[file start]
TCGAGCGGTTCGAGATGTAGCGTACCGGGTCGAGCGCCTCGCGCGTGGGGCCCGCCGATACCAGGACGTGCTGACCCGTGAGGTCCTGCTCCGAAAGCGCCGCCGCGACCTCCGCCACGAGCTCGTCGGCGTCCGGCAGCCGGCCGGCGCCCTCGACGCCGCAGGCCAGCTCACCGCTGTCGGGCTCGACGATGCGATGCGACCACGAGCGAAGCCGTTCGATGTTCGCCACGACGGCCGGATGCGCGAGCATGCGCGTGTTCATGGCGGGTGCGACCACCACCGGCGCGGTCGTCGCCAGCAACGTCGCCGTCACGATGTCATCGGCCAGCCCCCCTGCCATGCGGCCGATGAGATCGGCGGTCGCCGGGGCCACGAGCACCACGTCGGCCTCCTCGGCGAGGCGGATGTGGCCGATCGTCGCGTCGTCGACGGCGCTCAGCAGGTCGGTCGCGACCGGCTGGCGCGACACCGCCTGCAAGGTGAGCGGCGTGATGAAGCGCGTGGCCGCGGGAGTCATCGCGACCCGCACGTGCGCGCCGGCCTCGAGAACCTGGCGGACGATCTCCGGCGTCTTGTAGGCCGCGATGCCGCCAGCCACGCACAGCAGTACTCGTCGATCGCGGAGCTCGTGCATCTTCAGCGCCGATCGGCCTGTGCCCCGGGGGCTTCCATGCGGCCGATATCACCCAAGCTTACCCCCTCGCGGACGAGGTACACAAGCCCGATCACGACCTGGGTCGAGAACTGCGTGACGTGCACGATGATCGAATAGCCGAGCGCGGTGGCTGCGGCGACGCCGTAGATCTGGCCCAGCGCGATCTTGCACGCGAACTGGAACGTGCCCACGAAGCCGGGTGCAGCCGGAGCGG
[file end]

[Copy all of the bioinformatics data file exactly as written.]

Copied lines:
TCGAGCGGTTCGAGATGTAGCGTACCGGGTCGAGCGCCTCGCGCGTGGGGCCCGCCGATACCAGGACGTGCTGACCCGTGAGGTCCTGCTCCGAAAGCGCCGCCGCGACCTCCGCCACGAGCTCGTCGGCGTCCGGCAGCCGGCCGGCGCCCTCGACGCCGCAGGCCAGCTCACCGCTGTCGGGCTCGACGATGCGATGCGACCACGAGCGAAGCCGTTCGATGTTCGCCACGACGGCCGGATGCGCGAGCATGCGCGTGTTCATGGCGGGTGCGACCACCACCGGCGCGGTCGTCGCCAGCAACGTCGCCGTCACGATGTCATCGGCCAGCCCCCCTGCCATGCGGCCGATGAGATCGGCGGTCGCCGGGGCCACGAGCACCACGTCGGCCTCCTCGGCGAGGCGGATGTGGCCGATCGTCGCGTCGTCGACGGCGCTCAGCAGGTCGGTCGCGACCGGCTGGCGCGACACCGCCTGCAAGGTGAGCGGCGTGATGAAGCGCGTGGCCGCGGGAGTCATCGCGACCCGCACGTGCGCGCCGGCCTCGAGAACCTGGCGGACGATCTCCGGCGTCTTGTAGGCCGCGATGCCGCCAGCCACGCACAGCAGTACTCGTCGATCGCGGAGCTCGTGCATCTTCAGCGCCGATCGGCCTGTGCCCCGGGGGCTTCCATGCGGCCGATATCACCCAAGCTTACCCCCTCGCGGACGAGGTACACAAGCCCGATCACGACCTGGGTCGAGAACTGCGTGACGTGCACGATGATCGAATAGCCGAGCGCGGTGGCTGCGGCGACGCCGTAGATCTGGCCCAGCGCGATCTTGCACGCGAACTGGAACGTGCCCACGAAGCCGGGTGCAGCCGGAGCGG